- Virtual structure
A recent organizational structure that has emerged in the 1990’s and early 2000’s as a response to requiring more flexibility, solution based tasks on demand, less geographical constraints, and accessibility to dispersed expertise.
Summary of Learning Outcomes
4.2 The Organization's External Environment
1. Define the external environment of organizations
Organizations must react and adapt to many forces in their internal and external environments. The context of the firms such as size and geographic location impact how environmental forces affect each organization differently. An understanding of the forces and they currently affecting organizations and pressuring structural change is crucial.
4.3 External Environments and Industries
2. Identify contemporary external forces pressuring organizations
An understanding of the various industries and organizations ‘fit’ with different types of environment in crucial. There are small and large organizations that face environments that are either stable of unstable and managing the organization by recognizing their environment is a crucial skill.
4.4 Organizational Designs and Structures
3. Identify different types of organizational structures, and their strengths and weaknesses
An understanding of Mechanistic vs Organic Structures and Systems and how they differ and how these major concepts help classify different organizational structures is crucial to recognizing organizational structures. Finally, the issue of organizational complexity and its impact on organizational structure needs to be understood.
You should be able to discuss the evolution of different types of Organizational Structures. You should understand and identify the six types of organizational structures, and the advantages and disadvantages of each: Functional, Divisional, Matrix, Geographic, Networked Team, and Virtual.
4.5 The Internal Organization and External Environments
4. Explain how organizations organize to meet external market threats and opportunities
You should understand and identify the six types of organizational structures, and the advantages and disadvantages of each structure:
- Networked Team
You should also understand why the internal dimensions of an organization matter with regard to how it fits with its external environment.
4.6 Corporate Cultures
5. Identify the fit between organizational cultures and the external environment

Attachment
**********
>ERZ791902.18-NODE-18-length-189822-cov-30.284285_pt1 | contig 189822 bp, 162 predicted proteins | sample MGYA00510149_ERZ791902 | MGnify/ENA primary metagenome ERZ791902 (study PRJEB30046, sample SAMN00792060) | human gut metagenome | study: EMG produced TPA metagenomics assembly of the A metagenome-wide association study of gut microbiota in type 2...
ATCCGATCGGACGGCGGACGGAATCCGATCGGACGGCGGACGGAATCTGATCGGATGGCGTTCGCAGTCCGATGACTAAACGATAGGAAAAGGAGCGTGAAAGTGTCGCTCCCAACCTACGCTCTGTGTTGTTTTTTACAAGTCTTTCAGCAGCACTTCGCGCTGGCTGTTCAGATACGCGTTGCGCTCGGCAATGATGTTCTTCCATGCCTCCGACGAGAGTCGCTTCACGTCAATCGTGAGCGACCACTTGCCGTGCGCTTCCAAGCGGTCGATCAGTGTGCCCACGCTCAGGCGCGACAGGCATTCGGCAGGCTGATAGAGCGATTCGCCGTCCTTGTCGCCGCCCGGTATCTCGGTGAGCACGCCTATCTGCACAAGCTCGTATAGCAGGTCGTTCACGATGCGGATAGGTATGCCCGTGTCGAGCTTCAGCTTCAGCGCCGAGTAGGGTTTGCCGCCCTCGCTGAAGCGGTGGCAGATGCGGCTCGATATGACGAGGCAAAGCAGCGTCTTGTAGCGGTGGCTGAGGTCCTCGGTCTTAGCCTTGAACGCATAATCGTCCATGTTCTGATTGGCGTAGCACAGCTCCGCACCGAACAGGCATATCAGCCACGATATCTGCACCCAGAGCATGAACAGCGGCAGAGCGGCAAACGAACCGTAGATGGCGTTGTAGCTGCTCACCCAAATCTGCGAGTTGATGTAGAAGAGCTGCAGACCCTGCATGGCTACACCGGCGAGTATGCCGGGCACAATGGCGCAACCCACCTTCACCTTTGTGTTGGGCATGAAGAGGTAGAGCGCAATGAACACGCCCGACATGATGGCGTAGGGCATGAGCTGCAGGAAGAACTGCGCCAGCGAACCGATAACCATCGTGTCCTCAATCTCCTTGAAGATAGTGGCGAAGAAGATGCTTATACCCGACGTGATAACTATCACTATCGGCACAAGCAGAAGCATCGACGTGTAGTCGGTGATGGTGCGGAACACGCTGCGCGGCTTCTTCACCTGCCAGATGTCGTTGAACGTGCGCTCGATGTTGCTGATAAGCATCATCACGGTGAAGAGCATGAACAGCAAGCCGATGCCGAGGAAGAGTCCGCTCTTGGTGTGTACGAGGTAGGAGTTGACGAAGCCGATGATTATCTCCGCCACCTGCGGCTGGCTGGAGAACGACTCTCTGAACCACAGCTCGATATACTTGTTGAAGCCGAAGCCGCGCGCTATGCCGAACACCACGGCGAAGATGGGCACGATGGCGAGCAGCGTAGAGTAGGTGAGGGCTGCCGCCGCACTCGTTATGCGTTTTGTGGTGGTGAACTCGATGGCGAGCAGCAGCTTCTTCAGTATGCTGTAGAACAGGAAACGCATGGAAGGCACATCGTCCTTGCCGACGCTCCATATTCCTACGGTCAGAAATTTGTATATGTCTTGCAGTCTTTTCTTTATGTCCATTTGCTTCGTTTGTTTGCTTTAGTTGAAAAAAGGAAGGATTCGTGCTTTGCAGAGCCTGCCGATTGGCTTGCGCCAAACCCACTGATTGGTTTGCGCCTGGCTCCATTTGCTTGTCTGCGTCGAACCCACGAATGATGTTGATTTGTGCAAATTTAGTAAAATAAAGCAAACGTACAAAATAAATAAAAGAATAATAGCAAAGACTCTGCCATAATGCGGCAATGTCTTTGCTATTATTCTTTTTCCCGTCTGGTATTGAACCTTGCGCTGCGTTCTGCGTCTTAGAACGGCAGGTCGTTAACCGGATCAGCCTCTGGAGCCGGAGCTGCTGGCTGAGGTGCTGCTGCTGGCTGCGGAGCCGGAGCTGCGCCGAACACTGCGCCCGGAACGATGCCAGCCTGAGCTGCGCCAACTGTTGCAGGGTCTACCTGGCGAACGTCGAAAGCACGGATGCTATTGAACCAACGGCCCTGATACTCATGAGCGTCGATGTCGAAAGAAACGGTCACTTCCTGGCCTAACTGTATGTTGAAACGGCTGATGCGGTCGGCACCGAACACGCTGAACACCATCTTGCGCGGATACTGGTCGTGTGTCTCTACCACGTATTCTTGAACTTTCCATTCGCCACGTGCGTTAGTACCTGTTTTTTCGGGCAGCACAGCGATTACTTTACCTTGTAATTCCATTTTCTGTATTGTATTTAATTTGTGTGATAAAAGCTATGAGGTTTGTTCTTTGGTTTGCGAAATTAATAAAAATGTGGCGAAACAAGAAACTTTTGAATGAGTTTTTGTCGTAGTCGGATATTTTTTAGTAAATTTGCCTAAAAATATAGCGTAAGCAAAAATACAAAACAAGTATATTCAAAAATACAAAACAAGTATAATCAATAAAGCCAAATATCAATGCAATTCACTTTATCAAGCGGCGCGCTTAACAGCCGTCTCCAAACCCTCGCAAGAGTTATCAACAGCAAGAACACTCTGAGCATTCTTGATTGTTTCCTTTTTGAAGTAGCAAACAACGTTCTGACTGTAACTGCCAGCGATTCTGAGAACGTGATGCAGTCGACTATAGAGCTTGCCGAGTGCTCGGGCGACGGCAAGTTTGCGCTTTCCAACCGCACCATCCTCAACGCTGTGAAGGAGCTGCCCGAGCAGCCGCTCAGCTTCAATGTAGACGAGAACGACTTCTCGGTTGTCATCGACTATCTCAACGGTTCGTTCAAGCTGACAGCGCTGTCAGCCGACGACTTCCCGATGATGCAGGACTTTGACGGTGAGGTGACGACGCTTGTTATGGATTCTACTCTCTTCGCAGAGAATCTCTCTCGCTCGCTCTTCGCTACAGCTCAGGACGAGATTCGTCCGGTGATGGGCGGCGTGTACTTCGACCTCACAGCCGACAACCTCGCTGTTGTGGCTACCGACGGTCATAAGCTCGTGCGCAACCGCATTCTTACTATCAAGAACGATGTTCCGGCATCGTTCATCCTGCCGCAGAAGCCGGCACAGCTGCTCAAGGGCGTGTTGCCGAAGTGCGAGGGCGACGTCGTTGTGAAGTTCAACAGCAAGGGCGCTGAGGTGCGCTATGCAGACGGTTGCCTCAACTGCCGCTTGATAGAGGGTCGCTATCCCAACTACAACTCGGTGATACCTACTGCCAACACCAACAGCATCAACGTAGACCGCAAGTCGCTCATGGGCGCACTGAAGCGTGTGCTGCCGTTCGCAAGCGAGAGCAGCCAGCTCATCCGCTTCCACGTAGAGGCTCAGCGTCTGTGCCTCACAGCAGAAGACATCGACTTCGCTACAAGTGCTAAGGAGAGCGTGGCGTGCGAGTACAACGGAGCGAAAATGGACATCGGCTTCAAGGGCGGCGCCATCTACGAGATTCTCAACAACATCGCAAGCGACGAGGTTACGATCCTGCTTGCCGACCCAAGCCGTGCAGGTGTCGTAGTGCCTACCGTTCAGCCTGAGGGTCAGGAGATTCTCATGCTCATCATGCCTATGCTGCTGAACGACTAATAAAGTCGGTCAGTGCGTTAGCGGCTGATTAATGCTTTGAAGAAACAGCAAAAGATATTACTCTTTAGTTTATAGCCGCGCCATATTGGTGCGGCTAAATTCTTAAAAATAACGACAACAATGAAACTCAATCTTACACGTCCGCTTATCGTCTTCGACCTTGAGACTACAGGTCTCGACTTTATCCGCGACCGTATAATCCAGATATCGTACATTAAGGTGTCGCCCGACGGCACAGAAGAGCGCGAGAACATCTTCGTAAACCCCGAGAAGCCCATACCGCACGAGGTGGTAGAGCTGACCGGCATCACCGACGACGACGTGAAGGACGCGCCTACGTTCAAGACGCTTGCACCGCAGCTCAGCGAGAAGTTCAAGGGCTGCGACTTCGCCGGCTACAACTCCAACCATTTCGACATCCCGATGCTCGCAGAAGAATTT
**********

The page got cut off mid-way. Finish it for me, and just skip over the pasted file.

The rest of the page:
You should be able to identify and differentiate between the four types of organizational cultures and the fit of each with the external environment and describe the CVF framework. Finally, you can identify the internal dimensions of organizations, the interconnection among the dimensions, and how these affect the ‘fit’ with external environments.
4.7 Organizing for Change in the 21st Century
6. Identify environmental trends, demands, and opportunities facing organizations.
Among the trends in the external environment: (1) persistent inequality and unfairness, (2) domestic and international political tensions, (3) environmental dangers, and (4) cyber vulnerabilities. Another trend is that organizations will no longer solely be judged only for their financial performance, or even the quality of their products or services. Rather, they will be evaluated on the basis of their impact on society at large—transforming them from business enterprises into social enterprises.
- Explain how several current environmental forces are affecting and will affect organizations and organizational structures’ effectiveness and efficiency in the near future?
- What are ways to classify and describe how industries and organizations fit and do not fit with their external environments?
- What are a few industries and/or organizations that are fitting well with their current environments? What are a few that are not? Why?
- What are some major differences between organic and mechanistic organizational structures and systems?
- Which organization would you work best in, an organically or mechanistically structured one, and why?
- What are some advantages and disadvantages of functional structures?
- Do you think it’s true that every organization has a hidden functional structure in it? Explain your answer.
- Why have functional structures been criticized for not accommodating new changes in the environment?